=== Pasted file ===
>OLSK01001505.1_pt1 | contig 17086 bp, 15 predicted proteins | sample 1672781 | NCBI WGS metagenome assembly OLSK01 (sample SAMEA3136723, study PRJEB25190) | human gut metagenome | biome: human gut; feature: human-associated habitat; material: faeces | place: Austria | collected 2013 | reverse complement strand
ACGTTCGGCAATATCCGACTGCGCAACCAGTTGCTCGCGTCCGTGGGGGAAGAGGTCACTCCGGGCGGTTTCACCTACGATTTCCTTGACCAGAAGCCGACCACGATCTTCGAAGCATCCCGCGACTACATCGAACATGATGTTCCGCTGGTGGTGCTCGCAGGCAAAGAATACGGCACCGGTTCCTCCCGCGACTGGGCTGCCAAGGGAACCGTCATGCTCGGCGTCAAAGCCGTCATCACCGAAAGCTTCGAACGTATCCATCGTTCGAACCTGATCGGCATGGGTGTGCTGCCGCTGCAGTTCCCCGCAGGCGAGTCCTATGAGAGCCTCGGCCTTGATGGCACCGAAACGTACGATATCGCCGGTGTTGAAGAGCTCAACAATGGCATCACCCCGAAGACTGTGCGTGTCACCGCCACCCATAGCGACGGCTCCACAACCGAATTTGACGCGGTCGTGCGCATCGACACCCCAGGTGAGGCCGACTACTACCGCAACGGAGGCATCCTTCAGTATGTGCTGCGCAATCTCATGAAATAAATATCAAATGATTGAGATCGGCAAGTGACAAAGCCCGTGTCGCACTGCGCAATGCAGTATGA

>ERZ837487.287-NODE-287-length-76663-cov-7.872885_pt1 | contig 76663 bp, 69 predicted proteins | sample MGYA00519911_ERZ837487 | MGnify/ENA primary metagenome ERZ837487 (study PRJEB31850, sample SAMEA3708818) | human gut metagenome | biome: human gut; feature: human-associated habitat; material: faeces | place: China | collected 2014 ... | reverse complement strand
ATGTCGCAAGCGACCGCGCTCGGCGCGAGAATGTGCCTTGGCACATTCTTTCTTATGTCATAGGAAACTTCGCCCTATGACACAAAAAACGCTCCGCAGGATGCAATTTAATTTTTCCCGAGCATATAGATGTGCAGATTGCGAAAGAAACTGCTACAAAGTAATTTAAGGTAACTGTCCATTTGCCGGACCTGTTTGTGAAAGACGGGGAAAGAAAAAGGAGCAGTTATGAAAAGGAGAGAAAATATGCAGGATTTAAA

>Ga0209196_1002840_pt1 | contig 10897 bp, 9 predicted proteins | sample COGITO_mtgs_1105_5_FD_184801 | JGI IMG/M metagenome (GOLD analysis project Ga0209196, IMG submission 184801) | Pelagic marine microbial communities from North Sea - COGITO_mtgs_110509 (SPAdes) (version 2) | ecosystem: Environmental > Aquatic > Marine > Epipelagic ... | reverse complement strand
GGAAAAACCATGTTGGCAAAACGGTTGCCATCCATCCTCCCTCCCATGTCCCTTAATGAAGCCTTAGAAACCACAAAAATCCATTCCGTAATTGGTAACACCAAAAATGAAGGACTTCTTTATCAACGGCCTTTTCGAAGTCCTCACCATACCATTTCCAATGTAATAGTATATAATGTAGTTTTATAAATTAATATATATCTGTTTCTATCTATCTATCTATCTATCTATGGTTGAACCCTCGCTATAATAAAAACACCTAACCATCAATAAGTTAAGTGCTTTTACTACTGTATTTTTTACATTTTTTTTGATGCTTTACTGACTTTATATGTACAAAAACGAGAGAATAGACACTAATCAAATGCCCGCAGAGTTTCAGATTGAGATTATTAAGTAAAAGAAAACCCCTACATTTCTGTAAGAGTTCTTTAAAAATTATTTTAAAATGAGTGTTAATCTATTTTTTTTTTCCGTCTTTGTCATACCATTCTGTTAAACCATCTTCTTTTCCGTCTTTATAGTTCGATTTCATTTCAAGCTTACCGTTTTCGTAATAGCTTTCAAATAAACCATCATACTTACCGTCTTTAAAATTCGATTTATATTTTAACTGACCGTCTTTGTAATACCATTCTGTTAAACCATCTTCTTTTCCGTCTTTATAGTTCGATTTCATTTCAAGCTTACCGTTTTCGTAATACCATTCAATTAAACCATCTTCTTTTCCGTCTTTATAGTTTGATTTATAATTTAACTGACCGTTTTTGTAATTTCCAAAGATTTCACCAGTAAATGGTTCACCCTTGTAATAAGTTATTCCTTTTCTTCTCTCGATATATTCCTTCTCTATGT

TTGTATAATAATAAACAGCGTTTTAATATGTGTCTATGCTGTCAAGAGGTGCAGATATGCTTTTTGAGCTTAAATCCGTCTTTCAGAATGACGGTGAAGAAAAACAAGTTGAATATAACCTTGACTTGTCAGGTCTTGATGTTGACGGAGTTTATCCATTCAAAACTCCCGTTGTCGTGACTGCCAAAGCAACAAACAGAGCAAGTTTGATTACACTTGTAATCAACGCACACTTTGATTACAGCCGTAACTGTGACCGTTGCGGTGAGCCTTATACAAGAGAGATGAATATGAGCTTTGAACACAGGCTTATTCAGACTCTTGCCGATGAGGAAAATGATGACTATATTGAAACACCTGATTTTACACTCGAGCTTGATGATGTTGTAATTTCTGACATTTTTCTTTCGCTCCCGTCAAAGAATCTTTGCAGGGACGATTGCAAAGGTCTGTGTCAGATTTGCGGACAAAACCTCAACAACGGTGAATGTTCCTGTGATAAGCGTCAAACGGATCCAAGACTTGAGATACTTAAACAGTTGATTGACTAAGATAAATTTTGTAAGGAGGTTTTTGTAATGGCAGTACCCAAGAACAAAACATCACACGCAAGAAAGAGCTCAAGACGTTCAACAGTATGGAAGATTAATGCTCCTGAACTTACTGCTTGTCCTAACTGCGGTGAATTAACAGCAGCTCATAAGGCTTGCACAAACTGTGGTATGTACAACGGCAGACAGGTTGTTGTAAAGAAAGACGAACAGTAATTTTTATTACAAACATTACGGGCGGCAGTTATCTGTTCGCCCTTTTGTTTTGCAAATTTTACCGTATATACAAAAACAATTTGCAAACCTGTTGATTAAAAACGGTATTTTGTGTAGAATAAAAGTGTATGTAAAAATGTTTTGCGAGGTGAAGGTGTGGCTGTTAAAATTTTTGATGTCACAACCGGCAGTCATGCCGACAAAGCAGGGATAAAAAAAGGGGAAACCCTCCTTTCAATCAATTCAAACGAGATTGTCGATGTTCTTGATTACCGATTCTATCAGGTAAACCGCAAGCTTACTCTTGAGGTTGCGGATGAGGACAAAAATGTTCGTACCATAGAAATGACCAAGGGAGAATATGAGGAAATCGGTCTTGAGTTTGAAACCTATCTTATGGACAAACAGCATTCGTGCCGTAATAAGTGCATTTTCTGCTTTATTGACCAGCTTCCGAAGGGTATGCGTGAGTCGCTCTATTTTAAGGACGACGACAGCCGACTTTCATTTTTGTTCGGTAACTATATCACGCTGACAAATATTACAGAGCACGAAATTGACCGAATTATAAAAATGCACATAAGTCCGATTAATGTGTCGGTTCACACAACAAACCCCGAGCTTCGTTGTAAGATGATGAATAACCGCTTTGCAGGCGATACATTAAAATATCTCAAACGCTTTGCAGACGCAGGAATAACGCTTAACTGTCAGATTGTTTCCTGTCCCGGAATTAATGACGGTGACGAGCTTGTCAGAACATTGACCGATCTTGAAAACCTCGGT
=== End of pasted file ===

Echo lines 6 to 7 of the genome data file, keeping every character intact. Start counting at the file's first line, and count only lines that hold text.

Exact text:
GGAAAAACCATGTTGGCAAAACGGTTGCCATCCATCCTCCCTCCCATGTCCCTTAATGAAGCCTTAGAAACCACAAAAATCCATTCCGTAATTGGTAACACCAAAAATGAAGGACTTCTTTATCAACGGCCTTTTCGAAGTCCTCACCATACCATTTCCAATGTAATAGTATATAATGTAGTTTTATAAATTAATATATATCTGTTTCTATCTATCTATCTATCTATCTATGGTTGAACCCTCGCTATAATAAAAACACCTAACCATCAATAAGTTAAGTGCTTTTACTACTGTATTTTTTACATTTTTTTTGATGCTTTACTGACTTTATATGTACAAAAACGAGAGAATAGACACTAATCAAATGCCCGCAGAGTTTCAGATTGAGATTATTAAGTAAAAGAAAACCCCTACATTTCTGTAAGAGTTCTTTAAAAATTATTTTAAAATGAGTGTTAATCTATTTTTTTTTTCCGTCTTTGTCATACCATTCTGTTAAACCATCTTCTTTTCCGTCTTTATAGTTCGATTTCATTTCAAGCTTACCGTTTTCGTAATAGCTTTCAAATAAACCATCATACTTACCGTCTTTAAAATTCGATTTATATTTTAACTGACCGTCTTTGTAATACCATTCTGTTAAACCATCTTCTTTTCCGTCTTTATAGTTCGATTTCATTTCAAGCTTACCGTTTTCGTAATACCATTCAATTAAACCATCTTCTTTTCCGTCTTTATAGTTTGATTTATAATTTAACTGACCGTTTTTGTAATTTCCAAAGATTTCACCAGTAAATGGTTCACCCTTGTAATAAGTTATTCCTTTTCTTCTCTCGATATATTCCTTCTCTATGT

TTGTATAATAATAAACAGCGTTTTAATATGTGTCTATGCTGTCAAGAGGTGCAGATATGCTTTTTGAGCTTAAATCCGTCTTTCAGAATGACGGTGAAGAAAAACAAGTTGAATATAACCTTGACTTGTCAGGTCTTGATGTTGACGGAGTTTATCCATTCAAAACTCCCGTTGTCGTGACTGCCAAAGCAACAAACAGAGCAAGTTTGATTACACTTGTAATCAACGCACACTTTGATTACAGCCGTAACTGTGACCGTTGCGGTGAGCCTTATACAAGAGAGATGAATATGAGCTTTGAACACAGGCTTATTCAGACTCTTGCCGATGAGGAAAATGATGACTATATTGAAACACCTGATTTTACACTCGAGCTTGATGATGTTGTAATTTCTGACATTTTTCTTTCGCTCCCGTCAAAGAATCTTTGCAGGGACGATTGCAAAGGTCTGTGTCAGATTTGCGGACAAAACCTCAACAACGGTGAATGTTCCTGTGATAAGCGTCAAACGGATCCAAGACTTGAGATACTTAAACAGTTGATTGACTAAGATAAATTTTGTAAGGAGGTTTTTGTAATGGCAGTACCCAAGAACAAAACATCACACGCAAGAAAGAGCTCAAGACGTTCAACAGTATGGAAGATTAATGCTCCTGAACTTACTGCTTGTCCTAACTGCGGTGAATTAACAGCAGCTCATAAGGCTTGCACAAACTGTGGTATGTACAACGGCAGACAGGTTGTTGTAAAGAAAGACGAACAGTAATTTTTATTACAAACATTACGGGCGGCAGTTATCTGTTCGCCCTTTTGTTTTGCAAATTTTACCGTATATACAAAAACAATTTGCAAACCTGTTGATTAAAAACGGTATTTTGTGTAGAATAAAAGTGTATGTAAAAATGTTTTGCGAGGTGAAGGTGTGGCTGTTAAAATTTTTGATGTCACAACCGGCAGTCATGCCGACAAAGCAGGGATAAAAAAAGGGGAAACCCTCCTTTCAATCAATTCAAACGAGATTGTCGATGTTCTTGATTACCGATTCTATCAGGTAAACCGCAAGCTTACTCTTGAGGTTGCGGATGAGGACAAAAATGTTCGTACCATAGAAATGACCAAGGGAGAATATGAGGAAATCGGTCTTGAGTTTGAAACCTATCTTATGGACAAACAGCATTCGTGCCGTAATAAGTGCATTTTCTGCTTTATTGACCAGCTTCCGAAGGGTATGCGTGAGTCGCTCTATTTTAAGGACGACGACAGCCGACTTTCATTTTTGTTCGGTAACTATATCACGCTGACAAATATTACAGAGCACGAAATTGACCGAATTATAAAAATGCACATAAGTCCGATTAATGTGTCGGTTCACACAACAAACCCCGAGCTTCGTTGTAAGATGATGAATAACCGCTTTGCAGGCGATACATTAAAATATCTCAAACGCTTTGCAGACGCAGGAATAACGCTTAACTGTCAGATTGTTTCCTGTCCCGGAATTAATGACGGTGACGAGCTTGTCAGAACATTGACCGATCTTGAAAACCTCGGT